Geography and Revolution
A term with myriad associations, revolution is commonly understood in its intellectual, historical, and sociopolitical contexts. Until now, almost no attention has been paid to revolution and questions of geography. Geography and Revolution examines the ways that place and space matter in a variety of revolutionary situations.
David N. Livingstone and Charles W. J. Withers assemble a set of essays that are themselves revolutionary in uncovering not only the geography of revolutions but the role of geography in revolutions. Here, scientific revolutions—Copernican, Newtonian, and Darwinian—ordinarily thought of as placeless, are revealed to be rooted in specific sites and spaces. Technical revolutions—the advent of print, time-keeping, and photography—emerge as inventions that transformed the world's order without homogenizing it. Political revolutions—in France, England, Germany, and the United States—are notable for their debates on the nature of political institutions and national identity.
Gathering insight from geographers, historians, and historians of science, Geography and Revolution is an invitation to take the where as seriously as the who and the when in examining the nature, shape, and location of revolutions.
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Adair Alexander von Humboldt Alfred Russel Wallace American Geography Arminian British Calvinist Cambridge University Press Cape chapter Charles W. J. Withers Chicago Press Civil clock conﬂict context cultural Darwin David Livingstone deﬁned Description Dwight early modern Edinburgh eighteenth century Empire England English Civil War English Revolution Enlightenment Essays Europe European everyday example expedition exploration ﬁeld ﬁgures ﬁnd ﬁrst France French Revolution geography books geography’s Heylyn historians History of Science human Ibid ideas imperial inﬂuence intellectual James Jedidiah Morse Jefferson John Journal Khoisan landscape London mathematical Mentelle’s Microcosmus moral national styles natural philosophy Newton ofﬁcial Paris photography political printed reﬂected Renaissance Republic revolutionary Robert Routledge Roy Porter Royal Geographical Society scientiﬁc knowledge Scientiﬁc Revolution Scotland Scottish seventeenth century Shapin signiﬁcant social space spatial species speciﬁc Steven Shapin Studies theory Thomas timekeeping tion University of Chicago Varnhagen von Ense Victorian visual vols Wallace William York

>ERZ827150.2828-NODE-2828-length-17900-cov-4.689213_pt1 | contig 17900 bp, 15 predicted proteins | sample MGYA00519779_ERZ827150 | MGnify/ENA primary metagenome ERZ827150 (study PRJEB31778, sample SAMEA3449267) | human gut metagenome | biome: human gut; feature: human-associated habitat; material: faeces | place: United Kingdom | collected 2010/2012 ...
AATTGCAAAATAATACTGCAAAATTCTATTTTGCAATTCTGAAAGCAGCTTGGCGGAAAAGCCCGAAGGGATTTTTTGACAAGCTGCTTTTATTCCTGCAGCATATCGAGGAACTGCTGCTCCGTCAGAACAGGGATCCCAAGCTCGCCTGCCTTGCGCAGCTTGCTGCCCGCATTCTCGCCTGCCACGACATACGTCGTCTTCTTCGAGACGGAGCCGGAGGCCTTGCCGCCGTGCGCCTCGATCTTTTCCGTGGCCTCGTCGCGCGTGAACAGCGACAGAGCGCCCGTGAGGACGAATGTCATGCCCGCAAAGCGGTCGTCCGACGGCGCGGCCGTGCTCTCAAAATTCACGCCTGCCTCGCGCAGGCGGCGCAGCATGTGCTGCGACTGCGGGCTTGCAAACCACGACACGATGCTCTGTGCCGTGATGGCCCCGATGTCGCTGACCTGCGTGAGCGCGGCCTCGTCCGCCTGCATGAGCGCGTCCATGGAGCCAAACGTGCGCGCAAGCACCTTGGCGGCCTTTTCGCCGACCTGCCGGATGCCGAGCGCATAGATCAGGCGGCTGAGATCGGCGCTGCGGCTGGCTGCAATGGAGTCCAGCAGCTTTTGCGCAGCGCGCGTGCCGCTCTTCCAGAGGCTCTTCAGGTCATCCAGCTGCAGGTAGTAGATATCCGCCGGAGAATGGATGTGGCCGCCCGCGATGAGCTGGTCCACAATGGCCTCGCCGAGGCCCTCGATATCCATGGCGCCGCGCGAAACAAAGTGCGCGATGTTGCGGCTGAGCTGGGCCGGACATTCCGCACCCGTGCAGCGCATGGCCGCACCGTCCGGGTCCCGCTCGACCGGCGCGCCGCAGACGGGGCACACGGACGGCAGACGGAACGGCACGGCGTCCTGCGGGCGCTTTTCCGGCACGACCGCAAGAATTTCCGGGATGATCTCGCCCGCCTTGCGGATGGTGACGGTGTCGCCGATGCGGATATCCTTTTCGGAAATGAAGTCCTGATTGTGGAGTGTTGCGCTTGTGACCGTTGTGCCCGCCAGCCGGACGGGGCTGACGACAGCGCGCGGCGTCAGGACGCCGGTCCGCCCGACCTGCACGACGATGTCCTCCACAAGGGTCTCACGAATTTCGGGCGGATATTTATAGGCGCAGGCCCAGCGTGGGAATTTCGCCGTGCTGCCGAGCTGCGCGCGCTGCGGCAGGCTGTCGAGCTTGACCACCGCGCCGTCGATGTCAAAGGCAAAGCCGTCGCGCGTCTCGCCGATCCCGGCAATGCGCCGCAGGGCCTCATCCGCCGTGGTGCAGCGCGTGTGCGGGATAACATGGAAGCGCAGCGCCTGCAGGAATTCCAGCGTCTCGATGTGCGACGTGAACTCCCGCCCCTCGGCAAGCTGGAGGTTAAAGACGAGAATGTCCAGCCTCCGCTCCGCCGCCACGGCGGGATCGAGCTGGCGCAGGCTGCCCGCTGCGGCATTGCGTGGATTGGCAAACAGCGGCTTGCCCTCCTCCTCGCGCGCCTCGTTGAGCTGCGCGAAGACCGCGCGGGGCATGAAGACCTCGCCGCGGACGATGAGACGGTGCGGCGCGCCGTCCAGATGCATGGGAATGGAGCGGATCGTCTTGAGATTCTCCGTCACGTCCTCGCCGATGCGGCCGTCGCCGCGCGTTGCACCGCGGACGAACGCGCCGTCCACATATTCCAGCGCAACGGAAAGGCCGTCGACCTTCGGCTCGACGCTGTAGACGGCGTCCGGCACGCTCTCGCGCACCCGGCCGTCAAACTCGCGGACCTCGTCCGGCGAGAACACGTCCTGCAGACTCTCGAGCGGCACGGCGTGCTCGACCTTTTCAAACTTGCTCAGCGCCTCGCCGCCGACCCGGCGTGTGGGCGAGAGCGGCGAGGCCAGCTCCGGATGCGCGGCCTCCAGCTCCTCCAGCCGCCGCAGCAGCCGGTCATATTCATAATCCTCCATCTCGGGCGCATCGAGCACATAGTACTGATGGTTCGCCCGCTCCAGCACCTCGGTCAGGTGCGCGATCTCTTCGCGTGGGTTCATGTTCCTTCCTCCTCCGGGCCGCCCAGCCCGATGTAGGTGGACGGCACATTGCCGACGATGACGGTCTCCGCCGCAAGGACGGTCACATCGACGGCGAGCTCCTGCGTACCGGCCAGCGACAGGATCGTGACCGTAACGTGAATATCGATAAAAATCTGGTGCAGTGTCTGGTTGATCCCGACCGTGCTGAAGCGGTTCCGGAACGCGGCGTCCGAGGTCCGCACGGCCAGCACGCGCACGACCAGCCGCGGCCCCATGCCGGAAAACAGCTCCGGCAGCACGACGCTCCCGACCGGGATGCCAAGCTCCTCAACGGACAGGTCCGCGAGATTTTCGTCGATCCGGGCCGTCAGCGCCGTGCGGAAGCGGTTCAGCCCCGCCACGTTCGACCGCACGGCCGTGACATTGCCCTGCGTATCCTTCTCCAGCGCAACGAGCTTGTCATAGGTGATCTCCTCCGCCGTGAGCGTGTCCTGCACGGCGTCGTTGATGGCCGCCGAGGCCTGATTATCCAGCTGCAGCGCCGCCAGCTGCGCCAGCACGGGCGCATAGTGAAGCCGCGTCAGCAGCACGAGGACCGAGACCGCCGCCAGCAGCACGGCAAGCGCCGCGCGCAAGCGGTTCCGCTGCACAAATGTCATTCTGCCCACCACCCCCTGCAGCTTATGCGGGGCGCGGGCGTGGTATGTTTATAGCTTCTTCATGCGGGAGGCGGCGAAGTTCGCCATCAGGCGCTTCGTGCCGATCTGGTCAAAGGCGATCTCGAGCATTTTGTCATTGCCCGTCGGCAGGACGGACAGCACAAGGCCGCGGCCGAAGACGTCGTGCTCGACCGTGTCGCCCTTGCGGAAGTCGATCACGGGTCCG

Seite 10 - The blood of the slain, the weeping voice of nature cries, 'tis time to part.
Seite 10 - Small islands not capable of protecting themselves are the proper objects for kingdoms to take under their care; but there is something very absurd, in supposing a continent to be perpetually governed by an island. In no instance hath nature made the satellite larger than its primary planet, and as England and America, with respect to each other, reverses the common order of nature, it is evident they belong to different systems: England to Europe, America to itself.